In view of today’s knowledge-based economies and accelerating technological developments, intellectual property (“IP”) is increasingly often the most valuable asset of a company. Accordingly, most savvy companies pay particular attention to their IP assets and ensure that their rights are properly protected under local laws. Among commonly available IP protections, patent protection most often provides the strongest protection for a company’s innovations. In fact, patent protection may be viewed as an important tool for achieving specific business goals, especially for tech-based companies.
However, sometimes questions arise over the ownership of patents for inventions created by employees and whether the company needs to share the profits from an invention with the employee-inventor. In addition, due to the COVID-19 pandemic, many companies began to allow employees to work remotely, while some companies found it necessary to lay off some if their workforce. From the company’s perspective, it is important not only to motivate and support employees to be innovative, whether they are working on the premises or remotely, but to also ensure the company’s proper ownership of the employee’s invention and provide appropriate remuneration for legal compliance purposes. Furthermore, in view of remote working and employee layoffs, companies need to be remain vigilant in securing legal assignment and confidentiality obligations from employees with regard to their inventions.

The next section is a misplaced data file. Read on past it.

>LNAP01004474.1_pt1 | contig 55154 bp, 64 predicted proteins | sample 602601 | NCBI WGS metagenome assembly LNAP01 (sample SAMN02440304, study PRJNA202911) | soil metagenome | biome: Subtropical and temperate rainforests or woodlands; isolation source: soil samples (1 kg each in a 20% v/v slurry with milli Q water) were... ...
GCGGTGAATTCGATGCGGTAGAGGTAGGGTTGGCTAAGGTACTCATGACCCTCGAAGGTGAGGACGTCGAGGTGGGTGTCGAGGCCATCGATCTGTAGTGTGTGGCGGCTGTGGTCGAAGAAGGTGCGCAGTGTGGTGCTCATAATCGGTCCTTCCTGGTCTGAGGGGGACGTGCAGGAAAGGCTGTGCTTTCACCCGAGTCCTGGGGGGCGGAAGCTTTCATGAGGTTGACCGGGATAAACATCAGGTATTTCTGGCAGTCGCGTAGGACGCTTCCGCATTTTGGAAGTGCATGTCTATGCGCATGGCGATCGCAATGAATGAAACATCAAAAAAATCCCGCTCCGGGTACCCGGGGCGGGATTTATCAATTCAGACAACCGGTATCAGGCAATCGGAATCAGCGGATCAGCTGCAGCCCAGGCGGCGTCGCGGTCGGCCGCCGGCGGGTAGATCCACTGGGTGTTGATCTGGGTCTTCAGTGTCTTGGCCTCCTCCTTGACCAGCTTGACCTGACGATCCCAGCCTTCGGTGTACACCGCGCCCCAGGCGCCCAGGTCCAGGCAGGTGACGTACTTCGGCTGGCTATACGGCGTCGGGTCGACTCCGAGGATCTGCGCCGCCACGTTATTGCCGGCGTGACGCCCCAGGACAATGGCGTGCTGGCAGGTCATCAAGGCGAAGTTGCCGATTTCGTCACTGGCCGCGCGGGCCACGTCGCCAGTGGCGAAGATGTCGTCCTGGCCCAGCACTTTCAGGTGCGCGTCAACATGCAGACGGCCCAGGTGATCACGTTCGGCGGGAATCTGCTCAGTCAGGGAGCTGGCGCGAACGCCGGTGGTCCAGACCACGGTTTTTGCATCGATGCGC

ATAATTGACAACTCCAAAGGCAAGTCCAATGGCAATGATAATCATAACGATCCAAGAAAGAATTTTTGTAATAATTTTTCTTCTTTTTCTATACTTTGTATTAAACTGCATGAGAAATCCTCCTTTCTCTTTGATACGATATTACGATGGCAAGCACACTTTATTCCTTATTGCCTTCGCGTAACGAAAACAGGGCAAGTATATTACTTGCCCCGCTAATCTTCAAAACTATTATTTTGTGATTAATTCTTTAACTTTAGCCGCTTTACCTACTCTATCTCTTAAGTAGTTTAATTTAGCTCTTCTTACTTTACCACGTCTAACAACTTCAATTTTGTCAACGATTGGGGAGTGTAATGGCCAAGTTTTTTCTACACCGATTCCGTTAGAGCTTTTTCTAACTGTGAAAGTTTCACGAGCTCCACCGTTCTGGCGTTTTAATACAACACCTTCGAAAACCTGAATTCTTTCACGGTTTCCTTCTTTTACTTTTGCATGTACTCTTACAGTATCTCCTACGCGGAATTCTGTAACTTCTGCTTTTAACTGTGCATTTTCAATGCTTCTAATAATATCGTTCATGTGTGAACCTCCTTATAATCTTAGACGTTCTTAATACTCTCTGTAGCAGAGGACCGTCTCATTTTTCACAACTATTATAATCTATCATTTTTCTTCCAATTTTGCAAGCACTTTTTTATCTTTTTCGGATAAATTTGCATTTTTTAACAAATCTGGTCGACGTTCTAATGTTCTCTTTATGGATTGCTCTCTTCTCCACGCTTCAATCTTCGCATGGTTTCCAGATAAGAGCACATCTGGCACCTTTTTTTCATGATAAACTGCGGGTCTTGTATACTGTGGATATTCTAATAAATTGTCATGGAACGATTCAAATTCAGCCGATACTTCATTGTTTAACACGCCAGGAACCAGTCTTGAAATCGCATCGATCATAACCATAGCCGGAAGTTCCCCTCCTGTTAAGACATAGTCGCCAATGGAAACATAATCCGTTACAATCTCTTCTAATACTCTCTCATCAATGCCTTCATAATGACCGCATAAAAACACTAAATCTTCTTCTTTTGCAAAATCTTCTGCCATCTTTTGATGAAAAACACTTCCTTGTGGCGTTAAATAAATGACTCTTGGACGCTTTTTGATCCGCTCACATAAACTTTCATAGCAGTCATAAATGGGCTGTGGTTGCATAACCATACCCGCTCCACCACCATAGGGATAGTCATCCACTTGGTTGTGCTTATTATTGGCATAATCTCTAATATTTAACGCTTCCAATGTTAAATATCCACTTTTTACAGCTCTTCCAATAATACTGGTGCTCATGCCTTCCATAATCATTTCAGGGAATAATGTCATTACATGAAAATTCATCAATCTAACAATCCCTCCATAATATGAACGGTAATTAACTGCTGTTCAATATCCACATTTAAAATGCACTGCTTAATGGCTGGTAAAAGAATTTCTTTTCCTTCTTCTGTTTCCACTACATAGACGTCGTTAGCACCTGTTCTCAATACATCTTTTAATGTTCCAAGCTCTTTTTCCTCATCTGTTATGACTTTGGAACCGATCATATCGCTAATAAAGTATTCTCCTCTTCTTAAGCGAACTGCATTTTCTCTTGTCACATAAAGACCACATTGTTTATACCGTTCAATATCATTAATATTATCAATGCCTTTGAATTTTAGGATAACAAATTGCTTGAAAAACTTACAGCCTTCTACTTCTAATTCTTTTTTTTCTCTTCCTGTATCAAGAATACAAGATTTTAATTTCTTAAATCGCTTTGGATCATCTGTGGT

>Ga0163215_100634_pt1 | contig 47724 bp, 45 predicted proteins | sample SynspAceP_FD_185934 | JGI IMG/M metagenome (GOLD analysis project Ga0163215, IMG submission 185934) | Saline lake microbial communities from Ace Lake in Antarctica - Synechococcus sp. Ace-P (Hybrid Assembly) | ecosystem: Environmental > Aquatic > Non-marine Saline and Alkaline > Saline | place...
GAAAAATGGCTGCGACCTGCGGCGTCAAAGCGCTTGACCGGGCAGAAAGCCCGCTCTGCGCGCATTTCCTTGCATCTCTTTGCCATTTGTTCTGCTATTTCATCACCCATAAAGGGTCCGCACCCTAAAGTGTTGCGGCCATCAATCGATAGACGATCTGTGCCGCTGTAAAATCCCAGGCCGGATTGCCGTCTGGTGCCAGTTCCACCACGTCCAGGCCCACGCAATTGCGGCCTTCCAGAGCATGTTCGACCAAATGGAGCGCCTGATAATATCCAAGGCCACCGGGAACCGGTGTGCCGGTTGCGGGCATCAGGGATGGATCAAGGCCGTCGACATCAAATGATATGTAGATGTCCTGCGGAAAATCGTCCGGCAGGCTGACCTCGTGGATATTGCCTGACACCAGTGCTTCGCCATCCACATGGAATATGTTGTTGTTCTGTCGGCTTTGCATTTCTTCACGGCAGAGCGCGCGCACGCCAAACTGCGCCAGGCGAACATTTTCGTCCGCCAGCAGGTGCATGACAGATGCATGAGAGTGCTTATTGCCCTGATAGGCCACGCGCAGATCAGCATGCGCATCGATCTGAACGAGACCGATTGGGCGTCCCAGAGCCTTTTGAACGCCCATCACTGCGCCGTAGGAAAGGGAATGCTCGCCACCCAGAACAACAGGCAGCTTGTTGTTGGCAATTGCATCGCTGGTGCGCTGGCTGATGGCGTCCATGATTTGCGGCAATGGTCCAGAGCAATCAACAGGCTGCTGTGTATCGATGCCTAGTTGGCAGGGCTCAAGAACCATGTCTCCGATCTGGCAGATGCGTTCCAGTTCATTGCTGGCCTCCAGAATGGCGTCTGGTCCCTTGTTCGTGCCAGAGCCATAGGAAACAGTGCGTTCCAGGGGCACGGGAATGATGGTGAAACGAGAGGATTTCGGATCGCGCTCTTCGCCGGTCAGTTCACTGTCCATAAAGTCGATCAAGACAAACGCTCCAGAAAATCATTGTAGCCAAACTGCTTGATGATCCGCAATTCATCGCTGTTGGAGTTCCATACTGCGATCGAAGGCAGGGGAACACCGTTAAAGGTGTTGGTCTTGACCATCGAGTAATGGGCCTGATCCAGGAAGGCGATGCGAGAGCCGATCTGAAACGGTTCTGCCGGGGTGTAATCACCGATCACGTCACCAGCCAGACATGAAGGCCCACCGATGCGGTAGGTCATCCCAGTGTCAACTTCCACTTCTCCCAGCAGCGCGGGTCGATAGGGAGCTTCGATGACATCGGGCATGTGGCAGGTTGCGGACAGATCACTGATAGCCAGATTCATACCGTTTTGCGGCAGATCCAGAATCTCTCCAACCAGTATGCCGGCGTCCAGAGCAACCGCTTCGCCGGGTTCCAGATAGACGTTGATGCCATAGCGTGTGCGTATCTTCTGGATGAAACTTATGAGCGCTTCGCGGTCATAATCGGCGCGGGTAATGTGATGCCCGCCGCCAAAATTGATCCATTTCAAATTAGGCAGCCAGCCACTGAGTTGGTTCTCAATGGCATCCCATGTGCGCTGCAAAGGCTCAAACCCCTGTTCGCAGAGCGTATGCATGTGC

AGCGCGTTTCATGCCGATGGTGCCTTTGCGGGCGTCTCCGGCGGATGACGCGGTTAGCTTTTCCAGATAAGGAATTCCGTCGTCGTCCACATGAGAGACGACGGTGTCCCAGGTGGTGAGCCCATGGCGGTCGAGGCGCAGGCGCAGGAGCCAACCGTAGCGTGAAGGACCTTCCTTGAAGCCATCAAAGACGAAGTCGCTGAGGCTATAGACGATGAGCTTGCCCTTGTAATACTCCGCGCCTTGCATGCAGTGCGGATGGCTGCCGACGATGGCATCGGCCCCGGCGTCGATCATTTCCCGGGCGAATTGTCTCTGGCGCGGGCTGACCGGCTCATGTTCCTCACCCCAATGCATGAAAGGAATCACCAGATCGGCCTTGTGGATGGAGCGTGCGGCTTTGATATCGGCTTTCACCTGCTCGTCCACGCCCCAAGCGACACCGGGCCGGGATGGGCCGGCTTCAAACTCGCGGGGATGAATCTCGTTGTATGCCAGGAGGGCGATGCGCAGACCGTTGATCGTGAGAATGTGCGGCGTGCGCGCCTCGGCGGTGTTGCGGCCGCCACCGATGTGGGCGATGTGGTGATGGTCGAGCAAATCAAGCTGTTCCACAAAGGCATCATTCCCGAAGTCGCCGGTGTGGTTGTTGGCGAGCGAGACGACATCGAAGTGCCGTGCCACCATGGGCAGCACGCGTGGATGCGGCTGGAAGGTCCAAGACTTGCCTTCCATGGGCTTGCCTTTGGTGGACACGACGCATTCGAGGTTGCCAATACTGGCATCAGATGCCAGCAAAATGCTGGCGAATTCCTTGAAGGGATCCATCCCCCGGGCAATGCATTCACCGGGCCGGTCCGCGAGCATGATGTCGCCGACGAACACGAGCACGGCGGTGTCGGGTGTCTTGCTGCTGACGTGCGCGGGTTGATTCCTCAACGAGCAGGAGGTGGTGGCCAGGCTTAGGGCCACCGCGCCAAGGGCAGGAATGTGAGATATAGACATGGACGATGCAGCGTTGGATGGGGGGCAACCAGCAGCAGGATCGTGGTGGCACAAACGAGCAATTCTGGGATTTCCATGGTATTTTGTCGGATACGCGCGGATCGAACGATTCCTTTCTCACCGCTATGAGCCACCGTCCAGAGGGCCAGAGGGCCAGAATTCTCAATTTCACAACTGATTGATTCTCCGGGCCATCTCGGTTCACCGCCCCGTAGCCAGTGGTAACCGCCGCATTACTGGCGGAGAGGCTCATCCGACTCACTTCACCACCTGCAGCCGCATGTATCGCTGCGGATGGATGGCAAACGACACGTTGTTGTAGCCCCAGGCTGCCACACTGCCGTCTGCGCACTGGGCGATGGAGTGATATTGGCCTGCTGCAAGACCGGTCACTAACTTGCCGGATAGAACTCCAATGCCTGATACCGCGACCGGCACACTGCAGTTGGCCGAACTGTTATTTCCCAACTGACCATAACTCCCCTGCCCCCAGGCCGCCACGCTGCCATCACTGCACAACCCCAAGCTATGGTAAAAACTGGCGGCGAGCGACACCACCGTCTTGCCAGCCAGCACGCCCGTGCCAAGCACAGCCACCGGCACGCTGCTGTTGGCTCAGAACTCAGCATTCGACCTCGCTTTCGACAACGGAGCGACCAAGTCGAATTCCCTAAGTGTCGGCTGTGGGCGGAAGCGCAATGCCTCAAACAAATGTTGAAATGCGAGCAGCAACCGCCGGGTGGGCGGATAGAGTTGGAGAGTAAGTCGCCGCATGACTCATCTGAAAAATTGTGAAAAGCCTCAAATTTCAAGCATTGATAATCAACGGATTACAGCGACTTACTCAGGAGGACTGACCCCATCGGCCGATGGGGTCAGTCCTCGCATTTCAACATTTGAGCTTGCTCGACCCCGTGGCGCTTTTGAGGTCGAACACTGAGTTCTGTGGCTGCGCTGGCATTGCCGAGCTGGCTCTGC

In this article, we examine how the relevant laws and regulations in Thailand and Vietnam treat an employee’s invention and remuneration, and analyze what prudent employers should do to be mindful of the local laws with regard to patent ownership and employee remuneration.
Thai patent law clearly states that the right to apply for a patent for an invention made under an employment contract or a contract for performing certain work shall belong to the employer or the person who commissioned the work, unless otherwise provided in the contract. This means that the patent rights to an invention created during the course of employment belong to the company, unless the company and the employee-inventor have agreed otherwise in a contract. Thus, companies operating in Thailand should make sure that this point is clearly communicated to all employees to prevent any misunderstanding, as employees sometimes think that they own the invention they created.
Even so, companies need to be aware that Thai patent law also stipulates that, in order to promote innovation and invention and to give a fair share to employees who create patentable inventions, employee-inventors must be given the right to remuneration other than their regular salary if the employer benefits from their invention. This right to extra remuneration applies to inventions protected by patents, petty patents, and design patents, and notably cannot be prevented by any contractual provision. Consequently, even though a company owns an invention’s patent rights, the employee-inventor is entitled to receive extra remuneration, provided that the company benefits from the patented invention created by the employee.
The law does not expressly specify the amount or value of “extra remuneration” that the employee-inventor is entitled to receive. When considering whether remuneration should be paid, and the amount thereof, the following factors should be taken into account: